Aviation Weekly

TFLM in DC

I apologize for being a little tardy these last couple of weeks with my aviation weekly blog post but I figured with this last trip to DC why not make that the subject for this week. I had the great fortune to be working with the Texas Flying Legends Museum for the entire week documenting the event. It was an amazing experience that required all the knowledge that I had obtained from the previous years working in aviation to make happen what was asked of me. The end result was over 20,000 images and hours of video footage all from one week. But if there was one event that it was important to record all of that footage, it was this one.

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This trip literally started for me four days prior to having to show up for in Florida to meet the crew. It was a mad scramble getting everything ready before I had to ship out but once there in Florida with the pilots and the planes it was pure enjoyment mixed with a whole lot of work. One of the best example of this was the amount of air to air time I had with the other planes. We flew in a five ship to DC with the other fighters and C-53 coming on their own. The B-25 Betty’s Dream was the main photo platform but with all the time available and the need to include the B-25 in the shots in order to get a better overall story, I switched over to the TBM for a while to shoot. It’s amazing what a difference there is when flying across the country in these older planes is like compared to commercial. It’s hard to describe because it’s not like just a quick flight up and then back down. It really makes you feel like you’re flying back in time.

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Once we were at Culpeper, the fighter base where all the planes were kept except for the B-29, B-24 and B-17, it was a couple of days of practice flights combined with talking with the other pilots. It’s amazing the community that exists amongst this amazing group of people and the stories are just amazing. Culpeper is home to a healthy community of homebuilt aircraft one of which we had the fun of seeing is a WWI fighter being restored and the owner, Andy, fired up the engine for us. It was bloody loud but way cool! Along with some of the homebuilt crowd that were there witnessing what was going on were some veterans. Now at the memorial on that Friday there was said to be over 400 veterans. We had a far less amount at Culpeper but when you get the chance to just one of them, then thats all it takes.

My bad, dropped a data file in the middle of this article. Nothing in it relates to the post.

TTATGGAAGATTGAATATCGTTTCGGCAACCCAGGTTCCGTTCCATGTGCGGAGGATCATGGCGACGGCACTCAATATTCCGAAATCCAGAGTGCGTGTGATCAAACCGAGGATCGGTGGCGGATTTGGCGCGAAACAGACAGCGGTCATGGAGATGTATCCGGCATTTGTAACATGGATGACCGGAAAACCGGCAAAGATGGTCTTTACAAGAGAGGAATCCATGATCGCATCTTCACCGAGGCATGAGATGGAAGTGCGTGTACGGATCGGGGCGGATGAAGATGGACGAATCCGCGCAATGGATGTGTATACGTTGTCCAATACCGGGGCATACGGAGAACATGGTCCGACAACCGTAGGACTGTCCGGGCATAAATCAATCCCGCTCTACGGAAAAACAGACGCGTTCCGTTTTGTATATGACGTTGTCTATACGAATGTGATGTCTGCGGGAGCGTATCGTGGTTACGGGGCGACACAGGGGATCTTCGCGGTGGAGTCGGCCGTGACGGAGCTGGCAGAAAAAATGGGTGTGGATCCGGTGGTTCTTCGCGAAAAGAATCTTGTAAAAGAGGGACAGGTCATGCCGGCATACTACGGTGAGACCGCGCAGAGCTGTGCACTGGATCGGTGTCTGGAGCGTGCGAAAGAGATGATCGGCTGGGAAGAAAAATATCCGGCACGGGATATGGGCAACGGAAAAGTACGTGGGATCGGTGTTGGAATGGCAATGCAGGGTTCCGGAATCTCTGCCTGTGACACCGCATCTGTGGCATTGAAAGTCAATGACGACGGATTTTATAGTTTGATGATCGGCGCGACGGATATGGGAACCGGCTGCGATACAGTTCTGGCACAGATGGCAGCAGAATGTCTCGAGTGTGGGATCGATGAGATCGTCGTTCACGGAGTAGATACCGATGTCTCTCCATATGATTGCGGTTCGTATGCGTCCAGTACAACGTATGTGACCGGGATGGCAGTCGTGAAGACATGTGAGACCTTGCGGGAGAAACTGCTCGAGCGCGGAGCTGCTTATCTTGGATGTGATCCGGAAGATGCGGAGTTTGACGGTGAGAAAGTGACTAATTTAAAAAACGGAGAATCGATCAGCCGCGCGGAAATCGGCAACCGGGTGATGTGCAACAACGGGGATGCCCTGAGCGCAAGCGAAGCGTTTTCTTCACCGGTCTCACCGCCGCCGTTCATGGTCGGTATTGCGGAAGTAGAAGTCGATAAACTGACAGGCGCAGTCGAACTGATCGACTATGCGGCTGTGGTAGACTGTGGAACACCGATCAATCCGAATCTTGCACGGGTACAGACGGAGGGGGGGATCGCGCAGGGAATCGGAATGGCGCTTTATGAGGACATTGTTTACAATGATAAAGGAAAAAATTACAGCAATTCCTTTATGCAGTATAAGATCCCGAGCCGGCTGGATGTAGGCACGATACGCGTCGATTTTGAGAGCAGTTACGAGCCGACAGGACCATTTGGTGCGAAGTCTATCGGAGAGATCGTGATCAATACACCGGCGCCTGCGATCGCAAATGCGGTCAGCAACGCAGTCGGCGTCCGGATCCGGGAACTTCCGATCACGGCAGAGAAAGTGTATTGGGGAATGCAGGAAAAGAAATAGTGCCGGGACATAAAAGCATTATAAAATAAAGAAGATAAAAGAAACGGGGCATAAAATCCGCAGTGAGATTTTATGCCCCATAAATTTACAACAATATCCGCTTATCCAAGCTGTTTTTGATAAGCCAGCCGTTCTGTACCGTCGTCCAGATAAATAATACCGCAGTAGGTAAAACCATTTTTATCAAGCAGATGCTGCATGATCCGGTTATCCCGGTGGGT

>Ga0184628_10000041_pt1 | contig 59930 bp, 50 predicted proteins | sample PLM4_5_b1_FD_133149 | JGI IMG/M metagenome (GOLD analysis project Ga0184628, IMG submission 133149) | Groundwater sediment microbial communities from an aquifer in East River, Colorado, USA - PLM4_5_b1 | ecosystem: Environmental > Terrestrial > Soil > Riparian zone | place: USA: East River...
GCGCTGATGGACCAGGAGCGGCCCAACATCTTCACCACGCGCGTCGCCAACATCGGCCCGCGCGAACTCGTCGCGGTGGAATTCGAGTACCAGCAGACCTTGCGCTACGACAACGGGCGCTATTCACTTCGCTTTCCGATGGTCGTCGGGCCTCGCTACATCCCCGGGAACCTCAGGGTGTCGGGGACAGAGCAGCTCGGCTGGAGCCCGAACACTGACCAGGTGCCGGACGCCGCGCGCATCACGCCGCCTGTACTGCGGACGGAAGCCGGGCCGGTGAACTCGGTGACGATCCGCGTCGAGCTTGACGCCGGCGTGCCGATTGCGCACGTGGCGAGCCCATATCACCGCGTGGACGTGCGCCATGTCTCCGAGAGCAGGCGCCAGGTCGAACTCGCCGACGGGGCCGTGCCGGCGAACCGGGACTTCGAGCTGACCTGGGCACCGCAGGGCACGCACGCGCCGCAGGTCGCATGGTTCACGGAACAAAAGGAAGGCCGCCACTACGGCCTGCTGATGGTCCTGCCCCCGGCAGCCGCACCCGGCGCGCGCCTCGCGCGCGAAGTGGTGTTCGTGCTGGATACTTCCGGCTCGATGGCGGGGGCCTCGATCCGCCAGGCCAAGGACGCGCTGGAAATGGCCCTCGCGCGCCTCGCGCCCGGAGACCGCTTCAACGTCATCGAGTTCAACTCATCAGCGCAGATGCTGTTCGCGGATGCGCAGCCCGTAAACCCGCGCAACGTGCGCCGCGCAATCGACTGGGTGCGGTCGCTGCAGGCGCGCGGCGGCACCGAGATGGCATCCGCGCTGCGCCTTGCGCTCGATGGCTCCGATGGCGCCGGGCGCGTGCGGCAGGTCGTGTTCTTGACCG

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Friday was the big day and after much consideration with how the planes were flying, Dad and myself along with some friends all went down to the WWII memorial to watch the planes fly over the national mall. Since we had so little time with each formation it made more sense to be on the ground to photograph the one area that needed the most coverage, the people. They said that over 30,000 people attended that day and that’s pretty impressive considering it was a workday. I can honestly say from watching in my seat and from the conversations that were had, it was an amazing spectacle. The formal presentation was moving and the speakers they had during the presentation were great. For all the events and airshows I had been too this was by far the best. It’s hard to say that considering all that I have been too but it truly was a powerful event.

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Then, as soon as it had begun it was already time to head home. It’s hard to believe where that whole week had gone but Saturday was upon us and it was time to fly back to home base. Now the one element that was against us the whole trip was the weather. Oddly enough one of the very best days that we had was that Friday at the ceremony. Flying too DC there was rain and flying back there was rain and by the time we had gotten to Fargo there was even snow. It’s another one of those challenges when flying across the country that has to be dealt with but it comes with the territory in Spring time.

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The fleet ended up flying in multiple groups to best utilize speed and fuel consumption in working around the weather. One of the main home bases for the Texas Flying Legends Museum is in Minot, ND and that’s where the planes were headed for maintenance after months of flying in airshows. TFLM was one of the major sponsors of the Arsenal of Democracy bringing in eight aircraft. They finished the formations on May 8th with the missing man solute in honor of those that did not make it back. The Texas Flying Legends Museum have always believed in Sacrificing Above Self and they proved that with the back to back flying they have done this Spring in order to bring these great planes around the country for everyone to witness.

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